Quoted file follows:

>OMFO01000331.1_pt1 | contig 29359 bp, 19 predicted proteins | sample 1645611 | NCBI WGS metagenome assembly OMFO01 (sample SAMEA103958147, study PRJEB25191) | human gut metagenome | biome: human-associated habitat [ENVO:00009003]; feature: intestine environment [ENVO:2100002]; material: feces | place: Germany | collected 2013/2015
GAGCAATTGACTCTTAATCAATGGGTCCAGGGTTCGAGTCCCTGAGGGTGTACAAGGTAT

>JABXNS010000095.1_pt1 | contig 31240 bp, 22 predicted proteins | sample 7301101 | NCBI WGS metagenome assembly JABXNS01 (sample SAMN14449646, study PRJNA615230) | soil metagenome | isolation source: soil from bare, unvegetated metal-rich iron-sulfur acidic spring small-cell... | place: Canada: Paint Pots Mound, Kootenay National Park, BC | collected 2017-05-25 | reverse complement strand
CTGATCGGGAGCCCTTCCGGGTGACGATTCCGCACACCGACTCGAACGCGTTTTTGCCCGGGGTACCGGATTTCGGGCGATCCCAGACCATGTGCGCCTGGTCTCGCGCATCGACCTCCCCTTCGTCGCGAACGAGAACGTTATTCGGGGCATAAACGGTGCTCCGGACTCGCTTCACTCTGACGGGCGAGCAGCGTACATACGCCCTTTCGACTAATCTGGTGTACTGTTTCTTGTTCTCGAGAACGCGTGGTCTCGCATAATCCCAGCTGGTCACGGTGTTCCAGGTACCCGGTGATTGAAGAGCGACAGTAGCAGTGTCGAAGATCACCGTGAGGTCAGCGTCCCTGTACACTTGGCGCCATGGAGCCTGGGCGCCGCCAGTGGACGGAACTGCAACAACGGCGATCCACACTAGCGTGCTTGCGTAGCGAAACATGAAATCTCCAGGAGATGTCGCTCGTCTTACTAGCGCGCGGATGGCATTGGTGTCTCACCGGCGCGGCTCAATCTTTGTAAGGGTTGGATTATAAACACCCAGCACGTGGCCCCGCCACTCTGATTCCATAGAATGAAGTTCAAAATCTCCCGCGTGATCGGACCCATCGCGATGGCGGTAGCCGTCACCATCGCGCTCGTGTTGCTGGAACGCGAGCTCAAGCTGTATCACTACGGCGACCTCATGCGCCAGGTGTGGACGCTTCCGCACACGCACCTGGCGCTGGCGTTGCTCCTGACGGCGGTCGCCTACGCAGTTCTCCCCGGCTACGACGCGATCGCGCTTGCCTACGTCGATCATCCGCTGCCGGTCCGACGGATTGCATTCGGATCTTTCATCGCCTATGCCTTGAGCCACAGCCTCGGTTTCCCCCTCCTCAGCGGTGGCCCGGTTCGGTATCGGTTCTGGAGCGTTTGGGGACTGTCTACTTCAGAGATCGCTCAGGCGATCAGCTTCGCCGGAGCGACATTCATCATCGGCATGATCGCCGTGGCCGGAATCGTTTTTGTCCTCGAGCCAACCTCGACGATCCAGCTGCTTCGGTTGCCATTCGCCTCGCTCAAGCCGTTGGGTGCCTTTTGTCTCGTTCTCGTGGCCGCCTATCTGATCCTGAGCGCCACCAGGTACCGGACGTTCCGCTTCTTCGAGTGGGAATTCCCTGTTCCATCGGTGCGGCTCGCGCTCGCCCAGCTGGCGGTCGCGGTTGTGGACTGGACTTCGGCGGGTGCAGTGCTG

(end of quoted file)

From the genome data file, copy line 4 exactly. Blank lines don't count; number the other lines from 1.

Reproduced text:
CTGATCGGGAGCCCTTCCGGGTGACGATTCCGCACACCGACTCGAACGCGTTTTTGCCCGGGGTACCGGATTTCGGGCGATCCCAGACCATGTGCGCCTGGTCTCGCGCATCGACCTCCCCTTCGTCGCGAACGAGAACGTTATTCGGGGCATAAACGGTGCTCCGGACTCGCTTCACTCTGACGGGCGAGCAGCGTACATACGCCCTTTCGACTAATCTGGTGTACTGTTTCTTGTTCTCGAGAACGCGTGGTCTCGCATAATCCCAGCTGGTCACGGTGTTCCAGGTACCCGGTGATTGAAGAGCGACAGTAGCAGTGTCGAAGATCACCGTGAGGTCAGCGTCCCTGTACACTTGGCGCCATGGAGCCTGGGCGCCGCCAGTGGACGGAACTGCAACAACGGCGATCCACACTAGCGTGCTTGCGTAGCGAAACATGAAATCTCCAGGAGATGTCGCTCGTCTTACTAGCGCGCGGATGGCATTGGTGTCTCACCGGCGCGGCTCAATCTTTGTAAGGGTTGGATTATAAACACCCAGCACGTGGCCCCGCCACTCTGATTCCATAGAATGAAGTTCAAAATCTCCCGCGTGATCGGACCCATCGCGATGGCGGTAGCCGTCACCATCGCGCTCGTGTTGCTGGAACGCGAGCTCAAGCTGTATCACTACGGCGACCTCATGCGCCAGGTGTGGACGCTTCCGCACACGCACCTGGCGCTGGCGTTGCTCCTGACGGCGGTCGCCTACGCAGTTCTCCCCGGCTACGACGCGATCGCGCTTGCCTACGTCGATCATCCGCTGCCGGTCCGACGGATTGCATTCGGATCTTTCATCGCCTATGCCTTGAGCCACAGCCTCGGTTTCCCCCTCCTCAGCGGTGGCCCGGTTCGGTATCGGTTCTGGAGCGTTTGGGGACTGTCTACTTCAGAGATCGCTCAGGCGATCAGCTTCGCCGGAGCGACATTCATCATCGGCATGATCGCCGTGGCCGGAATCGTTTTTGTCCTCGAGCCAACCTCGACGATCCAGCTGCTTCGGTTGCCATTCGCCTCGCTCAAGCCGTTGGGTGCCTTTTGTCTCGTTCTCGTGGCCGCCTATCTGATCCTGAGCGCCACCAGGTACCGGACGTTCCGCTTCTTCGAGTGGGAATTCCCTGTTCCATCGGTGCGGCTCGCGCTCGCCCAGCTGGCGGTCGCGGTTGTGGACTGGACTTCGGCGGGTGCAGTGCTG